Is It Realistic for Blockchain and Education to Come Together?
Blockchain, a Trust Protocol that has the potential to change the way business is done, is gaining more and more dedicated followers who truly believe in the possibilities that this technology can bring to the world.
Although blockchain has been associated primarily with bitcoin and cryptocurrency, there have been many discussions about bringing blockchain to other industries as well. After all, the idea of using an open-sourced, global ledger that would be nearly impossible to hack, allows users to share information and do transparent exchanges, without needing to worry about trust. It’s the new Internet — the Internet of value, and it has so much unbelievable potential.
So, if blockchain can be applied to money and business, then why can’t it be applied to higher-education? People are starting to toy with the idea of bringing higher-education to the blockchain, and college as we know it might change dramatically in the future.
But, is it realistic?
Blockchain and Education: It Would Keep Student’s Data Safe, but Relevant
In this day in age, we are reduced to numbers. We have our social security number, our credit card numbers, our cell phone numbers, etc. All these numbers help people identify us, but it also helps hackers to find easy ways to steal our information. This is no different when you go to school. Universities have a plethora of information on each of their students, from their test scores to even their fingerprints and how much money they owe on their student loans. Blockchain would change this, storing and exchanging only for the most relevant information and keeping that information safe from those it doesn’t belong to.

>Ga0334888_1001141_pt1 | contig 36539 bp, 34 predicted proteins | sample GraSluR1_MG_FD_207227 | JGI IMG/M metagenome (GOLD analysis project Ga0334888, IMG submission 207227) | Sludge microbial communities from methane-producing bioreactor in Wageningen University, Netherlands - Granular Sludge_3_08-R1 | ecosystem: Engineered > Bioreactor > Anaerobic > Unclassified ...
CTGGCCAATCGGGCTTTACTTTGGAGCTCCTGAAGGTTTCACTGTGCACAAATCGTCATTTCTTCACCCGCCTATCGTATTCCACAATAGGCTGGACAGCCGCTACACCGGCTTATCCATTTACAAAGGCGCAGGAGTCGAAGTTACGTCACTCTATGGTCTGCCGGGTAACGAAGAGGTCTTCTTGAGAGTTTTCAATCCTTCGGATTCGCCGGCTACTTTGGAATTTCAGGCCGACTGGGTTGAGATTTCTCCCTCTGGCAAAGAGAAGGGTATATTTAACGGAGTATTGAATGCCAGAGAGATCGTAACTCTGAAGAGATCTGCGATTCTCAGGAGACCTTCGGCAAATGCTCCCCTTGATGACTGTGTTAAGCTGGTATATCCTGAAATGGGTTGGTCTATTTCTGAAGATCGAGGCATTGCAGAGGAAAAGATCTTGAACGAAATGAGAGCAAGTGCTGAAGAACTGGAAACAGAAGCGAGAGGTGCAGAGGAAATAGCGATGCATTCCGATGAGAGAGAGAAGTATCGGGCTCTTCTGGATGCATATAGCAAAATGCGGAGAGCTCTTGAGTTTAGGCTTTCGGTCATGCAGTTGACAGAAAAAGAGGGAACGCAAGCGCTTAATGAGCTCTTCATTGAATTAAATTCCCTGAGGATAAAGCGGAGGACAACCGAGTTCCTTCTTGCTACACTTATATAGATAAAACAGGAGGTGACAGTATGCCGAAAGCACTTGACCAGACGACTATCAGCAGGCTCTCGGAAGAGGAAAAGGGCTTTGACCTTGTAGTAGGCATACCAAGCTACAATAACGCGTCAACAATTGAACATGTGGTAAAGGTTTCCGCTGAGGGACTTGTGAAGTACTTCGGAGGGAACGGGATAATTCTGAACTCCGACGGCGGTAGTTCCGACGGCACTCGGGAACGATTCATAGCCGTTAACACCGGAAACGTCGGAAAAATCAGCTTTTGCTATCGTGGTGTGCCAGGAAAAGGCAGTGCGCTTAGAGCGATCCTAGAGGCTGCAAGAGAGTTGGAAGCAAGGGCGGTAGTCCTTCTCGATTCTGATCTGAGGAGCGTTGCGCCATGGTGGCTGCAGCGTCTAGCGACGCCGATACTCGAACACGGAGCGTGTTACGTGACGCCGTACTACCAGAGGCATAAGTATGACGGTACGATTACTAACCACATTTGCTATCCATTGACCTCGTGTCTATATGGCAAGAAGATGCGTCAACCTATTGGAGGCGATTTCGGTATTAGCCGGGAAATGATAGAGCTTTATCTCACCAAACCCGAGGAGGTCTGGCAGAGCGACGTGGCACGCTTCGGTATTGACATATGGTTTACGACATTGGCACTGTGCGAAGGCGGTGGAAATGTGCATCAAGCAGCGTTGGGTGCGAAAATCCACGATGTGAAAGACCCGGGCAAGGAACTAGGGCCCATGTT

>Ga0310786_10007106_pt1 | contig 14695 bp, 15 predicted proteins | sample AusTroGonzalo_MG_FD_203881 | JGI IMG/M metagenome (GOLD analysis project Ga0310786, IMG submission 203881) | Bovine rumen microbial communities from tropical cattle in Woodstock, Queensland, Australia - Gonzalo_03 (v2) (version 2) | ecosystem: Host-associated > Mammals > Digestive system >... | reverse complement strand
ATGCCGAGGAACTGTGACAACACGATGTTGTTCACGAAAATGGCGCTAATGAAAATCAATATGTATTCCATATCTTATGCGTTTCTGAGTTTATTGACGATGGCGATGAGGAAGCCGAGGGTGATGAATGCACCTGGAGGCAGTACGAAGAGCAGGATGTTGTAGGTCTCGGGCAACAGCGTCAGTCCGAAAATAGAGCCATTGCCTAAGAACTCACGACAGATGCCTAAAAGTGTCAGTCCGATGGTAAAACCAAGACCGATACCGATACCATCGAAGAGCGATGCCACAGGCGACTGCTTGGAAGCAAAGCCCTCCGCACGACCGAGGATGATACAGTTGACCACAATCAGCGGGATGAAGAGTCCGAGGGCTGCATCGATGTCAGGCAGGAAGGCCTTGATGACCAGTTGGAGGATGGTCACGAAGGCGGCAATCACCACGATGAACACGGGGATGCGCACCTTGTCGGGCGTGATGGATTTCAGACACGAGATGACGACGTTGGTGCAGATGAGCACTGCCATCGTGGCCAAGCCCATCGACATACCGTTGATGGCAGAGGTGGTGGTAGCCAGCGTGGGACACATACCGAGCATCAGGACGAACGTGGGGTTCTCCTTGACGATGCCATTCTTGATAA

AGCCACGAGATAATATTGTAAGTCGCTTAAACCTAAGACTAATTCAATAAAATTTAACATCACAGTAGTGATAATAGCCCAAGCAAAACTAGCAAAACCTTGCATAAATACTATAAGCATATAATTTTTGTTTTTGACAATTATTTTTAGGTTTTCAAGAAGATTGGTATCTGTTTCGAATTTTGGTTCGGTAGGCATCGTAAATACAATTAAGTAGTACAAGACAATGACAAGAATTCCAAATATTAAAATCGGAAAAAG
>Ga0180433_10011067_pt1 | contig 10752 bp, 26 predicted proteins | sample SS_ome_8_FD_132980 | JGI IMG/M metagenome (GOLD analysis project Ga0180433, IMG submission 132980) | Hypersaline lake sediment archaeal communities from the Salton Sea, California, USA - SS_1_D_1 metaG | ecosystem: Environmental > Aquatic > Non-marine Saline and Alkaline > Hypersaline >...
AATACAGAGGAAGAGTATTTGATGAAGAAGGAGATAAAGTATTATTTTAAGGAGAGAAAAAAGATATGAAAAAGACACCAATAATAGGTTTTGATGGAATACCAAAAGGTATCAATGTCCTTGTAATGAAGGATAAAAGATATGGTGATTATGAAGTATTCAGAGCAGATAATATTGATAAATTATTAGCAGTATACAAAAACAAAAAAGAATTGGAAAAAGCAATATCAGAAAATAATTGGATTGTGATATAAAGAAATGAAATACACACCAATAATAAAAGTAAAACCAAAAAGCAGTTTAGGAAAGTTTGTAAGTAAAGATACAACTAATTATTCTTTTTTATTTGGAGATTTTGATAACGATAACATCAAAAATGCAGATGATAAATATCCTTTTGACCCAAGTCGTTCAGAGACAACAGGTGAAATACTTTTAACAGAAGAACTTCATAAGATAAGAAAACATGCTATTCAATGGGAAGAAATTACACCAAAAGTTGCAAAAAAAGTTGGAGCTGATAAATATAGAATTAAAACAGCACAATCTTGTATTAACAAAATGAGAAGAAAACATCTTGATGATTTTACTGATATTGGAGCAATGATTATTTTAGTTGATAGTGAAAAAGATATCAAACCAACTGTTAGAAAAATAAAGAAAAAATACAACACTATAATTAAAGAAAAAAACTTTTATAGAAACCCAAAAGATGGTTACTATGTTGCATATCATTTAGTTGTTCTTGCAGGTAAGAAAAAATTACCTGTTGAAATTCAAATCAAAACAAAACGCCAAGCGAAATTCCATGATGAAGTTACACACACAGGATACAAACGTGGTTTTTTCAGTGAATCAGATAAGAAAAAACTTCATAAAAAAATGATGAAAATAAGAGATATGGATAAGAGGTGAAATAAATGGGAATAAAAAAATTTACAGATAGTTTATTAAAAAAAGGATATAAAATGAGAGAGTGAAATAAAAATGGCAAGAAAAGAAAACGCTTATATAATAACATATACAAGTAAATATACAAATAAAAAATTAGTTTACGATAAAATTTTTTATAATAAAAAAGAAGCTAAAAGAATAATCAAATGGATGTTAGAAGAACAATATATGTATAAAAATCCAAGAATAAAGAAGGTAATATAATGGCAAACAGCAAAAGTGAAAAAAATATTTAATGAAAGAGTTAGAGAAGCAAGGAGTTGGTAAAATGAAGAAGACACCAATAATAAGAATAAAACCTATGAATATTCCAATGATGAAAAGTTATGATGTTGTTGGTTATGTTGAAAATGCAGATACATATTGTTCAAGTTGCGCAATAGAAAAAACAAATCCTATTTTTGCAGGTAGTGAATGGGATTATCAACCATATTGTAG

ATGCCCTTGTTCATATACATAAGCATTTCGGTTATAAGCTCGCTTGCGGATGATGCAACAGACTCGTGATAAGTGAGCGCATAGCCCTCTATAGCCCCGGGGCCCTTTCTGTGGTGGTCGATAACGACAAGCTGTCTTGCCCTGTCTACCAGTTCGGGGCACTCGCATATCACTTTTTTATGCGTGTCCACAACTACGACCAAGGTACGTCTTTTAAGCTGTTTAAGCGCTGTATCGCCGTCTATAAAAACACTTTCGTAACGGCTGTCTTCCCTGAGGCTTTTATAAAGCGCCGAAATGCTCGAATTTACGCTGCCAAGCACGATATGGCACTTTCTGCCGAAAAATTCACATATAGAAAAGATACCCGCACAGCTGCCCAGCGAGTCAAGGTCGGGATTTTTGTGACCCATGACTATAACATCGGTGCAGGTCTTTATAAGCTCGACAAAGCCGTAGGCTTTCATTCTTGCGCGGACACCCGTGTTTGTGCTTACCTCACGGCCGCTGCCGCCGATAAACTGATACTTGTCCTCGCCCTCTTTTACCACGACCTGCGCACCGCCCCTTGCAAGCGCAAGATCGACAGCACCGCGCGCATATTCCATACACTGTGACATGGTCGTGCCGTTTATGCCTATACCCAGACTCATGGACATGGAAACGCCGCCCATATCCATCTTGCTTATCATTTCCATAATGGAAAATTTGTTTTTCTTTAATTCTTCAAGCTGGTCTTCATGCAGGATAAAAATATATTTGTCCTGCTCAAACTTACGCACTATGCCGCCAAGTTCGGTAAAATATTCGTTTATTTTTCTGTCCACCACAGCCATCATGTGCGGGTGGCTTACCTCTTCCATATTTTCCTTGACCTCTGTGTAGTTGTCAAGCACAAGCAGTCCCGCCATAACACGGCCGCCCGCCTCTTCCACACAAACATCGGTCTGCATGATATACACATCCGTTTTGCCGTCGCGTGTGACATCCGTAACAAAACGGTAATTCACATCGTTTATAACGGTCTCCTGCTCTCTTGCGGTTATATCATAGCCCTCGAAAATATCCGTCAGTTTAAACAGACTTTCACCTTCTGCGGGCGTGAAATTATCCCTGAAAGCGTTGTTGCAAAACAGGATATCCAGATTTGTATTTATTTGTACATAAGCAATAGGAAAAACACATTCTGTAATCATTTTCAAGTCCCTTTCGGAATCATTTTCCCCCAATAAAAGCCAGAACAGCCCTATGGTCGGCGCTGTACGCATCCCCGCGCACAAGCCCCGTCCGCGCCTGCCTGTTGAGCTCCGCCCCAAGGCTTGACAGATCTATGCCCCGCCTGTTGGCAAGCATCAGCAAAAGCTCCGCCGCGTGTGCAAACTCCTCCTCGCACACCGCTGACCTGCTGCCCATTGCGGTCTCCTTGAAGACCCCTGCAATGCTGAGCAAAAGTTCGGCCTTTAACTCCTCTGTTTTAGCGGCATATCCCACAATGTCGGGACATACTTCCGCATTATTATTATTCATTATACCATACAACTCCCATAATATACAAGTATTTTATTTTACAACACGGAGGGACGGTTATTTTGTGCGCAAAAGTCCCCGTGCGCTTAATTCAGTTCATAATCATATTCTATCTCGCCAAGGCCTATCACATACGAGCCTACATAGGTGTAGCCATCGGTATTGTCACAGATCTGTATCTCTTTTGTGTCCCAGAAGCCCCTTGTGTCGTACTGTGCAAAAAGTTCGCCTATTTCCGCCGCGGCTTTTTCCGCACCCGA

It Could Help Record and Reward All Kinds of Skills
One of the main reasons people still seek out a college education is because they think it will help them to get more job opportunities. While college is still very necessary for many career paths, it’s not the only solution. Many job industries nowadays seek very specific skills — skills that can absolutely be learned outside of the classroom. Unfortunately, there are many job contenders who do have the necessary skills but don’t possess a physical degree or recognition of proof that they’ve learned those skills. The blockchain could award students who are self-taught the proof they would need to show employers, while ensuring the employer that this applicant isn’t lying about their credentials.
It Would Stray From the Traditional Lecture, in a Good Way
Who says college needs to be students sitting in a classroom, being fed information from a person on the other side of the room? Classrooms are already being held online, so why not take that a step further? Blockchain could allow for a more interactive classroom — one where students and teachers collaborate to share old and new information, lecture notes, podcasts, thoughts, and more.
Linking blockchain and education (especially tertiary education) would have other great benefits, like reducing costs of education, keeping academic integrity, and ultimately, changing our job market for the better. As long as their is enough believers in this system, there’s no reason why it’s not realistic.
Want to be a part of making this dream come a reality? Then apply to the Knowledge Space, the only open source blockchain competition for education.
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